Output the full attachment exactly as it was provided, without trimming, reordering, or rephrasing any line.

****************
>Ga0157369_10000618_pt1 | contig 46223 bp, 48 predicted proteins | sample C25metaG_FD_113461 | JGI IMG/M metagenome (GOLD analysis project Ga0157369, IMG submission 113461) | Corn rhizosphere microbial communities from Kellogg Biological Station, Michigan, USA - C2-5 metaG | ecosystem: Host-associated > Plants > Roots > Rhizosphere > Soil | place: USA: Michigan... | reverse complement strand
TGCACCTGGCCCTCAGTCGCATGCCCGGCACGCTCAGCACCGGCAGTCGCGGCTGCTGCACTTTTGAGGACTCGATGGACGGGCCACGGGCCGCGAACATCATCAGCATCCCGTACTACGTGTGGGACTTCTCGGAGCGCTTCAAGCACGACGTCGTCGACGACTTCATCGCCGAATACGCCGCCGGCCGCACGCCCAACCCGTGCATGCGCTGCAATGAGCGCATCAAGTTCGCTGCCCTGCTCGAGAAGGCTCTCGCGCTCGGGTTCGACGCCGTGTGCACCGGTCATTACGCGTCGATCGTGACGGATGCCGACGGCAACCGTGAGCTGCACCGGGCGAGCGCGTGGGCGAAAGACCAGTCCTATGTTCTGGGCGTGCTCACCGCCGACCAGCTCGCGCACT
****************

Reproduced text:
>Ga0157369_10000618_pt1 | contig 46223 bp, 48 predicted proteins | sample C25metaG_FD_113461 | JGI IMG/M metagenome (GOLD analysis project Ga0157369, IMG submission 113461) | Corn rhizosphere microbial communities from Kellogg Biological Station, Michigan, USA - C2-5 metaG | ecosystem: Host-associated > Plants > Roots > Rhizosphere > Soil | place: USA: Michigan... | reverse complement strand
TGCACCTGGCCCTCAGTCGCATGCCCGGCACGCTCAGCACCGGCAGTCGCGGCTGCTGCACTTTTGAGGACTCGATGGACGGGCCACGGGCCGCGAACATCATCAGCATCCCGTACTACGTGTGGGACTTCTCGGAGCGCTTCAAGCACGACGTCGTCGACGACTTCATCGCCGAATACGCCGCCGGCCGCACGCCCAACCCGTGCATGCGCTGCAATGAGCGCATCAAGTTCGCTGCCCTGCTCGAGAAGGCTCTCGCGCTCGGGTTCGACGCCGTGTGCACCGGTCATTACGCGTCGATCGTGACGGATGCCGACGGCAACCGTGAGCTGCACCGGGCGAGCGCGTGGGCGAAAGACCAGTCCTATGTTCTGGGCGTGCTCACCGCCGACCAGCTCGCGCACT